my lady saw me weep

my lady saw me weep 2.1 (c) 2010 written and performed by Cameron Pyke, this recording (c) 15 Sept 2010 by Cameron Pyke & Ambisonix, remastered by Ambisonix.

my lady saw me weep 2.0 (c) 2010 written and performed by Cameron Pyke, this recording (c) 15 Sept 2010 by Cameron Pyke & Ambisonix.

Work in Progress, complete with mistakes and issues as one take, no edits or overdubs.

22 October 2010

This piece has been ‘up’ for some time now without any comment on my part. It’s doing quite well on the stats – second highest performer – my thanks to everyone who’s brought this about.

It’s a pretty little tune.  I think I can say that fairly safely without compromising my modesty – at least the public face of it. Hey, nobody does this sort of thing without a grossly inflated ego.

The title is an inversion of ‘I Saw My Lady Weep’ by John Dowland. It’s not entirely serious,  not really a pastiche …and, let’s face it, not fit to be compared with the Dowland.  Maybe it conjures up Tudor ladies tripping some stately moves round their handbags. However, the harmony is  a ragbag of clunky triads and jazz chords.  Add to this some quasi-Flamenco razzing and you’ve got a real mongrel. But it hangs together!

On a scale of moderate self harm to full slitting of the wrists how suicidal does it seem? Nah, not really.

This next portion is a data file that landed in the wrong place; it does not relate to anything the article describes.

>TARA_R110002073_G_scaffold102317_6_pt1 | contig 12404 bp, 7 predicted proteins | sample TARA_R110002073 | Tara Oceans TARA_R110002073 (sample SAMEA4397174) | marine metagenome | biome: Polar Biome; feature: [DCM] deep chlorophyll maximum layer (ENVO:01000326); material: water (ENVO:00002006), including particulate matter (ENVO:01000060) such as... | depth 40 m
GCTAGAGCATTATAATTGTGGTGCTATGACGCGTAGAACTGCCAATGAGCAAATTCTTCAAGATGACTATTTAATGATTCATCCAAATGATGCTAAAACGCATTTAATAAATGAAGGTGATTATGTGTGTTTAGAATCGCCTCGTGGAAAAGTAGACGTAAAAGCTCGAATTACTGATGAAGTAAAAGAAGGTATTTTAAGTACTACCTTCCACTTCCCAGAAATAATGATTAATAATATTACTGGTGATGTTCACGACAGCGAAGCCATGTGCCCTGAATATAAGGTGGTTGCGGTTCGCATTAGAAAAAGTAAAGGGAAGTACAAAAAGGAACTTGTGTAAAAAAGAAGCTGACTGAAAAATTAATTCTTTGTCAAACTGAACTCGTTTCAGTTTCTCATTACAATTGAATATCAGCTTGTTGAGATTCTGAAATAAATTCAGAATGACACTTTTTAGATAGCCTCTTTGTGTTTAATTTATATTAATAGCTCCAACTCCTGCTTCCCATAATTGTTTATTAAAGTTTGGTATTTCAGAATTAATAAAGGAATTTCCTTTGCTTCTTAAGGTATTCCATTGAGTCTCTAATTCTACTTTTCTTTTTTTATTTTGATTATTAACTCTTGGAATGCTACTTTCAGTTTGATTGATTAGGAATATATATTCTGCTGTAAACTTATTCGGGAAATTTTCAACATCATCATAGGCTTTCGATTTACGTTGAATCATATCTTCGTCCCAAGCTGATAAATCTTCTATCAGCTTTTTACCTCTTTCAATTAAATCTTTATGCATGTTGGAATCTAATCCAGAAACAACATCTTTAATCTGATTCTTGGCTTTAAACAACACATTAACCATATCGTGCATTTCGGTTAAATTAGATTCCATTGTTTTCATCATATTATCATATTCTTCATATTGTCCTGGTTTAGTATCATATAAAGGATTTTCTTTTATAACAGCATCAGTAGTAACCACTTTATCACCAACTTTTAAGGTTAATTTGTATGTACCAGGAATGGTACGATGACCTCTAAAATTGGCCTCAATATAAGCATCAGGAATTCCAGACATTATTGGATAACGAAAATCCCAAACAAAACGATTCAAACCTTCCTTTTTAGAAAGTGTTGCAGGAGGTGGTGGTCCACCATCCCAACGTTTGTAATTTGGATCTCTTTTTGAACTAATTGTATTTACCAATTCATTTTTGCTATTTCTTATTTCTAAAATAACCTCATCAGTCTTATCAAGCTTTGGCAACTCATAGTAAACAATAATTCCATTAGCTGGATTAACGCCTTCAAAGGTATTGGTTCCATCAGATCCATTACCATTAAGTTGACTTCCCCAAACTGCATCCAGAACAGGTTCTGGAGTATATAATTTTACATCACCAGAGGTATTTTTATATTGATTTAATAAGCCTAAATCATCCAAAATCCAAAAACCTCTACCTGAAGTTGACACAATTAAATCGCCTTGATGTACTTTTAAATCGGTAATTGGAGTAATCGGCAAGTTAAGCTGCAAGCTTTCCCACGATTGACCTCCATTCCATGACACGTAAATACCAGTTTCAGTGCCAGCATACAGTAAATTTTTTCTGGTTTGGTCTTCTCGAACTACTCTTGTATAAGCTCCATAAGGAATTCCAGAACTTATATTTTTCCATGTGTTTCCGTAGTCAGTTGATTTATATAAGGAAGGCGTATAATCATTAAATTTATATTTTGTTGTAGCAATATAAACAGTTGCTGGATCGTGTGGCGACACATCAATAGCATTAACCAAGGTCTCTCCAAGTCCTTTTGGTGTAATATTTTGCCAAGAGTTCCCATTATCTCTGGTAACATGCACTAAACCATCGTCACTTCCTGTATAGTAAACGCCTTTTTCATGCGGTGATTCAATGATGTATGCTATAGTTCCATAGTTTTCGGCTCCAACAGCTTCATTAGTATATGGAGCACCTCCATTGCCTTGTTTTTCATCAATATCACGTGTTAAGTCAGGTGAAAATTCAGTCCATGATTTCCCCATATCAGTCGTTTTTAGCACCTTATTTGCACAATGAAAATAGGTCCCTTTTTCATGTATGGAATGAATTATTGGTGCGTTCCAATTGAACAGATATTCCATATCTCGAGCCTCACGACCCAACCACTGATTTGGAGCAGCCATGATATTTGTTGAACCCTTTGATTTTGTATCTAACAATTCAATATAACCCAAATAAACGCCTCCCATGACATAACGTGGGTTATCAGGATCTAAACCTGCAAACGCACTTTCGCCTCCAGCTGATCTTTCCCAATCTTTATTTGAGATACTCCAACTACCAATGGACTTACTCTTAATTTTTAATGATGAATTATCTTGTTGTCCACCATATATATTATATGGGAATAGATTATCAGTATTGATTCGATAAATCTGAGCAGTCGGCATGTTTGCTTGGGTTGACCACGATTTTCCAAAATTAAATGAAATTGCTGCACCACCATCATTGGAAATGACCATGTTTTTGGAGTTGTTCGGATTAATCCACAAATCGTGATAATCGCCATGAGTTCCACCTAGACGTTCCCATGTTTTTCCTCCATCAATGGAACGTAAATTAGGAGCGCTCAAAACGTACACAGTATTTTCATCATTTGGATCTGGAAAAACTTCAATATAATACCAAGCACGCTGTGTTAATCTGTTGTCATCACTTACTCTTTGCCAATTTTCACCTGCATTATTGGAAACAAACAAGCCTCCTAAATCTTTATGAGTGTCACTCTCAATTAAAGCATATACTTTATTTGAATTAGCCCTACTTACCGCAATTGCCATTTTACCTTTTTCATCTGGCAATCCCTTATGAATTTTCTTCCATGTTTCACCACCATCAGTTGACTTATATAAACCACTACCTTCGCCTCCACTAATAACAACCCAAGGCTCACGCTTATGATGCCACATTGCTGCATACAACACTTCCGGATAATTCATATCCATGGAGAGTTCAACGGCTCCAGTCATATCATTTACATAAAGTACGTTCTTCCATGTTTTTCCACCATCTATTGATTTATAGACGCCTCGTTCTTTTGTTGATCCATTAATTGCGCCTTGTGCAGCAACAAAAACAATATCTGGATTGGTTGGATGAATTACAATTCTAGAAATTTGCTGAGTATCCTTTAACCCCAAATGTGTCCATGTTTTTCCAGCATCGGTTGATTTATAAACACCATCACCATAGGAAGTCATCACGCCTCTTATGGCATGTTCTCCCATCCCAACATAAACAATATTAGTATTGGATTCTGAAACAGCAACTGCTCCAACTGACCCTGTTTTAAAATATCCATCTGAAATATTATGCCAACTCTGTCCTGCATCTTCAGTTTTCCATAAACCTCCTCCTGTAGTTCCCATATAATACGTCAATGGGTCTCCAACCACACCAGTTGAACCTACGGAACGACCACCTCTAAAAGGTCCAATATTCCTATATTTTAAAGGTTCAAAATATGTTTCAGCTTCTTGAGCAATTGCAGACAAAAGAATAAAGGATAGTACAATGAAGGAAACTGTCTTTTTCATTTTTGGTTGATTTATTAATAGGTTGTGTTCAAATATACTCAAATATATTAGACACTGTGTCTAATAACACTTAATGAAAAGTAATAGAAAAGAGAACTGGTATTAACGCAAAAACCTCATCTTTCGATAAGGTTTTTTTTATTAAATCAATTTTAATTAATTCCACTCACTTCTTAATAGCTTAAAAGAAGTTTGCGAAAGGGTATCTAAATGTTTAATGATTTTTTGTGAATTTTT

There are words. It was a song once. I played a recording to some people. Once. It was so ‘orrible I decided to amputate the tune from the words. But being a frugal sort and not averse to a bit of affectation I kept the words with the tune. You’ve heard of Mendelsohn’s Songs Without Words? This a Song What is Not Meant to be Sung But Has Got Words Anyway. You may appreciate the conceit even if the label needs working on.

The words are published as a separate post. Feel free to have a look. It’s lament on middle age graced by maybe one snatch of grim humour. I make no apologies. The likes of Roger Waters have got very rich bleating on in much the same vein.

And yet it’s a pretty tune. This reminds me of when I used to (several lifetimes ago) sell fine art reproductions – packaged in a rather dubious format.  I really shouldn’t be owning up to this, serious artist and all that.  It paid the rent.

Anyway, Kandinsky pictures sold like hot cakes. Well, they would. They’re… PRETTY!

Certain influential Russians didn’t like Kandinsky because he was individualistic and bourgeois. The Nazis exhibited and then burnt (Arts Council take note) some of his work because it was degenerate.  I cannot honestly admit to being moved by any profound political message emanating from a Kandinsky picture. Maybe it’s because I’ve never seen an original. Personally I find about as much controversy in a Kandinsky picture as an episode of Sesame Street. That doesn’t mean it’s not great art.

Conversely, I heard a customer say “Oh, I love that Guernica…have you got a Guernica? What about a nice big Guernica for the dining room wall?…so relaxing…”  Not for me to tell her that Guernica was a snapshot of genocide in progress.  And for that reason I would never have  had a Guernica on the stall. Shame, missed a sale there.


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